Former Liberal MP and current London, ON mayor Joe Fontana
Credits: CRAIG GLOVER/QMI AGENCY
Ending a week of silence, Fontana told QMI Agency he's shrugging off the pressure from council colleagues urging he temporarily step aside until the payment details about his son's 2005 wedding reception are clear.
"I'm not going anywhere. No further comment," he said, as he tried to walk away from a QMI Agency reporter.
Asked whether he was concerned the investigation could cast a pall over city council business, he pointed to his poppy, saying "due process" is a Canadian cornerstone.
"I've been out for a whole week, I've done a number of events, I've spoken publicly . . . and you know what? Most Londoners are fair-minded people, right? And they believe in due process.
"That's what the poppy is all about, right? It's about due process."
That remark didn't sit well with one outspoken local war veteran, Pat Reidy.
"I don't think it's right," Reidy said of the comment.
"I don't think it's proper to be using the poppy with that kind of terminology," he said. "The life and laws we have here have got nothing to do with the poppy at all. It's for the guys who gave their lives for this country."
On Oct. 18 QMI Agency broke the story that questions were being asked about who paid for Fontana's son's 2005 wedding reception, when Fontana -- an 18-year former Liberal MP -- was a federal cabinet minister.
The RCMP is investigating whether federal government cheques totalling more than $20,000 were used to pay for the rental of the Marconi Club.
Fontana, in an Oct. 21 statement, said he'd found documentation of a "personal payment" to the club "during the time frame in question," but offered no details.
Shortly thereafter, he sent out another statement saying he'd hired London lawyer Gord Cudmore and would make no further comment.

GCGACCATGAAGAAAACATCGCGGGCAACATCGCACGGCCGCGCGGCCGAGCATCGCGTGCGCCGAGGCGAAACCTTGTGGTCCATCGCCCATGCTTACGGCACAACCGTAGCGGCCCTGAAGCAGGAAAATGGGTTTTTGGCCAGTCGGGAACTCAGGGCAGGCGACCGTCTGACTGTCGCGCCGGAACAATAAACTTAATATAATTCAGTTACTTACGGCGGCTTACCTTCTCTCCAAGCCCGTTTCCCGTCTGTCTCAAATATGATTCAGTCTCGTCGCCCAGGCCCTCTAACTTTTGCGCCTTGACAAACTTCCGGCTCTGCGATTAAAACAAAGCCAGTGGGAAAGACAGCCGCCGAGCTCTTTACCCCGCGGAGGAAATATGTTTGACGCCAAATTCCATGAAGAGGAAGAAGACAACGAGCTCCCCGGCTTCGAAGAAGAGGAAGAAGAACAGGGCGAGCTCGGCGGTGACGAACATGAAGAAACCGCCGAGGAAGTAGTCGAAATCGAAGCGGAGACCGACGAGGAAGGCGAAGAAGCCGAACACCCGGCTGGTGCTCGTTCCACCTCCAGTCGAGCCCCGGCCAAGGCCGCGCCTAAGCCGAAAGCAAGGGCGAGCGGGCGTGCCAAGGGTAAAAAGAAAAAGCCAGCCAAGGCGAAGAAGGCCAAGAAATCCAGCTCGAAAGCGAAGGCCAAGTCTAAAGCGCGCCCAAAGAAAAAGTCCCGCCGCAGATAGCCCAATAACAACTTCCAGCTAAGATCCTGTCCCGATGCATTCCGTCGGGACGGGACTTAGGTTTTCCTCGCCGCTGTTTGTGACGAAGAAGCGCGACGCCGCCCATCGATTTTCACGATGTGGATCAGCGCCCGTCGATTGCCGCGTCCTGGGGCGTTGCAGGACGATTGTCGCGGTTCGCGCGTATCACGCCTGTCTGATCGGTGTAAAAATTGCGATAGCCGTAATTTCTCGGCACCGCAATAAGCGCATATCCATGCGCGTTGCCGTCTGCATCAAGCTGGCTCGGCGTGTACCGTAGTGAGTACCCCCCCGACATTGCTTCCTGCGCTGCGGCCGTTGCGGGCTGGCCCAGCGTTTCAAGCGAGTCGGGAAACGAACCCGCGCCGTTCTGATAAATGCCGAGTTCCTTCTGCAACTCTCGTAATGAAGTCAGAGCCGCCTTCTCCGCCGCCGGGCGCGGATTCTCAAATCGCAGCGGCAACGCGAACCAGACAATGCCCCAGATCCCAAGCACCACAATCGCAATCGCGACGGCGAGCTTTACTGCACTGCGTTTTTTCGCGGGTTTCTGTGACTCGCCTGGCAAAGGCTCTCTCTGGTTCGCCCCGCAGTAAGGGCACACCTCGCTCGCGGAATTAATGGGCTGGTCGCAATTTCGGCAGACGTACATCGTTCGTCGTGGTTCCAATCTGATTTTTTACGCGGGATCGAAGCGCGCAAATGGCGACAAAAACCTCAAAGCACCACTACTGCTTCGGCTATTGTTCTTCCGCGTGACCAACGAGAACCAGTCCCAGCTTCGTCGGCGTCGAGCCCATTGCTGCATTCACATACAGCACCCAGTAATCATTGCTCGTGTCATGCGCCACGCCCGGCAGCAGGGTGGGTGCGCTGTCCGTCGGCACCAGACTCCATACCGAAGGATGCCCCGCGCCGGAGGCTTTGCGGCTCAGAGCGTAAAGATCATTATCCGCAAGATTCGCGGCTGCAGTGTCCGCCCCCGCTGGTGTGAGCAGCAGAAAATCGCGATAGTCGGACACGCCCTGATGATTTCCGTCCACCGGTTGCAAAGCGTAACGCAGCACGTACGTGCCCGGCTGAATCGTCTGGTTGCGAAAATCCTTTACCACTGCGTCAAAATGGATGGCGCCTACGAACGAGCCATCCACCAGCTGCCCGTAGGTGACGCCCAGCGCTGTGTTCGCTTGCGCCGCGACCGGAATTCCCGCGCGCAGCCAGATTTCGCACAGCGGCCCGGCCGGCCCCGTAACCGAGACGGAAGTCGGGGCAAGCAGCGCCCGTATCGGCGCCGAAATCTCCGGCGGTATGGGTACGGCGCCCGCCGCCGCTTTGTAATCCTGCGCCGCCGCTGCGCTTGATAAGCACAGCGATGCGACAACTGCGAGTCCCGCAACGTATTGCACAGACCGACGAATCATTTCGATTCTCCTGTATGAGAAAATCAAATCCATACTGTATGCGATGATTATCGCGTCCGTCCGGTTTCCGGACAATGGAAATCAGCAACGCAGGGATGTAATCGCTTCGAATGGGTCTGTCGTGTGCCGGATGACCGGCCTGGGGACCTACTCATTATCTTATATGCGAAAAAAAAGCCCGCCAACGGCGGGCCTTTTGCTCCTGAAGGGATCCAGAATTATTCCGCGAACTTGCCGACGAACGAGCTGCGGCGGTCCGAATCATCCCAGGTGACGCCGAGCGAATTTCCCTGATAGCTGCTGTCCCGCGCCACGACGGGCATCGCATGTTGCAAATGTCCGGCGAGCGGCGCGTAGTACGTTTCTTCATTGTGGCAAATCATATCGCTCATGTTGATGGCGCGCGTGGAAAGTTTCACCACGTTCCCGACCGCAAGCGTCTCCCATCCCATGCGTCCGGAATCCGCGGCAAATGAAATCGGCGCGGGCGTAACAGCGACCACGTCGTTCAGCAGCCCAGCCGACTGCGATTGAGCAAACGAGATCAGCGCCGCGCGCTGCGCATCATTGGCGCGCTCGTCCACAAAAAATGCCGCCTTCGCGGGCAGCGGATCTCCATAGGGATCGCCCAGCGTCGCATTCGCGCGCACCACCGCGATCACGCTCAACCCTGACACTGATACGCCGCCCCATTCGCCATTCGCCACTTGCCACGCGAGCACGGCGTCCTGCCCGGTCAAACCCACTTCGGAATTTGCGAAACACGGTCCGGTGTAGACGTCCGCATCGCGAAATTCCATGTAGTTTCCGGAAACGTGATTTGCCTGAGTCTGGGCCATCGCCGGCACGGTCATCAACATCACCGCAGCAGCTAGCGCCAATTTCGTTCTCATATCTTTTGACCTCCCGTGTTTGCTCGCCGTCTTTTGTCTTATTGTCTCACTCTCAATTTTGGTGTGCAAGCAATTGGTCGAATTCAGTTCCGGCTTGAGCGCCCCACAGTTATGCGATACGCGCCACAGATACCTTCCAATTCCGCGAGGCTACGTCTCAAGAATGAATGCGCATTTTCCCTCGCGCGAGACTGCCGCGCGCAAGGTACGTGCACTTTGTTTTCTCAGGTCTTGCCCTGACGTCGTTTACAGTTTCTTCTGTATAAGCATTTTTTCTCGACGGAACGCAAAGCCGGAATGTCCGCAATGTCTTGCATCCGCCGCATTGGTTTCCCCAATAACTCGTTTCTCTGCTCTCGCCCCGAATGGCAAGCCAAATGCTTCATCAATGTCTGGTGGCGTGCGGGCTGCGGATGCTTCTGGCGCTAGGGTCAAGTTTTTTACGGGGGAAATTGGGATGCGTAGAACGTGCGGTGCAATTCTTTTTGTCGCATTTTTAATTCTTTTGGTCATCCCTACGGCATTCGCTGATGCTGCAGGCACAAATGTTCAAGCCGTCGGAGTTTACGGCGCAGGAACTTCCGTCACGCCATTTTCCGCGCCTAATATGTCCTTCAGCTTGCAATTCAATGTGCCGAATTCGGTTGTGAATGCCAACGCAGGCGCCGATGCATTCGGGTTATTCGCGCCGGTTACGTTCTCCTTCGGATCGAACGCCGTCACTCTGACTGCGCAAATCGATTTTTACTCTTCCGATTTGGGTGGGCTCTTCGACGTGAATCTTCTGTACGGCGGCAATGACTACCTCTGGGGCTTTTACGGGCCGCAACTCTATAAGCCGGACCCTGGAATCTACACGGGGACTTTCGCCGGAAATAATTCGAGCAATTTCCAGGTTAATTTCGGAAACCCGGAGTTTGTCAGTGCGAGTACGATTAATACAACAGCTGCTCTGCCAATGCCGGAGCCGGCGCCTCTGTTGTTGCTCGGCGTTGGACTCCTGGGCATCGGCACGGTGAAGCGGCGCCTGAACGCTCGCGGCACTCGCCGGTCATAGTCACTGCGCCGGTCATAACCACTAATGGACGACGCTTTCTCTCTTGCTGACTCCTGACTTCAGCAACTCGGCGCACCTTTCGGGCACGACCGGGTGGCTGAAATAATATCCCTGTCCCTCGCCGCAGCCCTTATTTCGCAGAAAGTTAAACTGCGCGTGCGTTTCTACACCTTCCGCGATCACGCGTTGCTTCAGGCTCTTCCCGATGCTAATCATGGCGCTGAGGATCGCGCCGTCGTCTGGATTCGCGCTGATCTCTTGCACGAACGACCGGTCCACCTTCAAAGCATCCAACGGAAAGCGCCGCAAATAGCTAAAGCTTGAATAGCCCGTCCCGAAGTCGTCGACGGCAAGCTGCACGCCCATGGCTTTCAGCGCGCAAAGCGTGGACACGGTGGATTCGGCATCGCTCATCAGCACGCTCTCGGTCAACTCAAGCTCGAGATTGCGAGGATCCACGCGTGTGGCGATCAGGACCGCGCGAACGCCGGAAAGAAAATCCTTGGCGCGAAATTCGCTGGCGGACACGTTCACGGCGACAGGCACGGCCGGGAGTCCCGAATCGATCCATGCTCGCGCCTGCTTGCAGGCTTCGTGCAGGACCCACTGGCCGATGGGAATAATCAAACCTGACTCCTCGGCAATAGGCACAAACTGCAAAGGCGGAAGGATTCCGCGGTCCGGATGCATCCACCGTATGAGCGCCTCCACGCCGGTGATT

Asked Monday when the public would see his documentation, he offered a terse "no comment."
His comments to QMI Agency marked his first in a full week, during which London was largely abuzz with questions and mounting frustration over the lack of details.
That public pressure finally became too much for some on council last Friday, when Coun. Sandy White -- a staunch Fontana ally -- told CJBK's Steve Garrison council should consider asking Fontana to step aside temporarily.
White was the first councillor to voice growing concerns -- and others have followed suit, namely Joni Baechler and Nancy Branscombe.
Monday, Branscombe contacted Fontana directly to suggest he step aside until the air is clear and all details are known.
"I think he needs to step aside," she told QMI Agency. "We're hearing it from the public. They may not be calling him (Fontana) but they're certainly calling us. And all this is putting councillors in a really uncomfortable position because we're getting a lot of pressure ...
"For the good of the city and the good of council, he should temporarily resign."
There is no mechanism by which council can force Fontana out, though it's possible he could be formally asked to consider doing so at Tuesday's council meeting.
Reidy, the London veteran, says he first met Fontana decades ago -- "when he first came here to London" -- and, like many citizens, he's seeking answers.
"I'm not conversant in what the hell he's done, other than what I read in the paper," he said. "He should just turn around and say he paid for the wedding or he didn't pay for the wedding."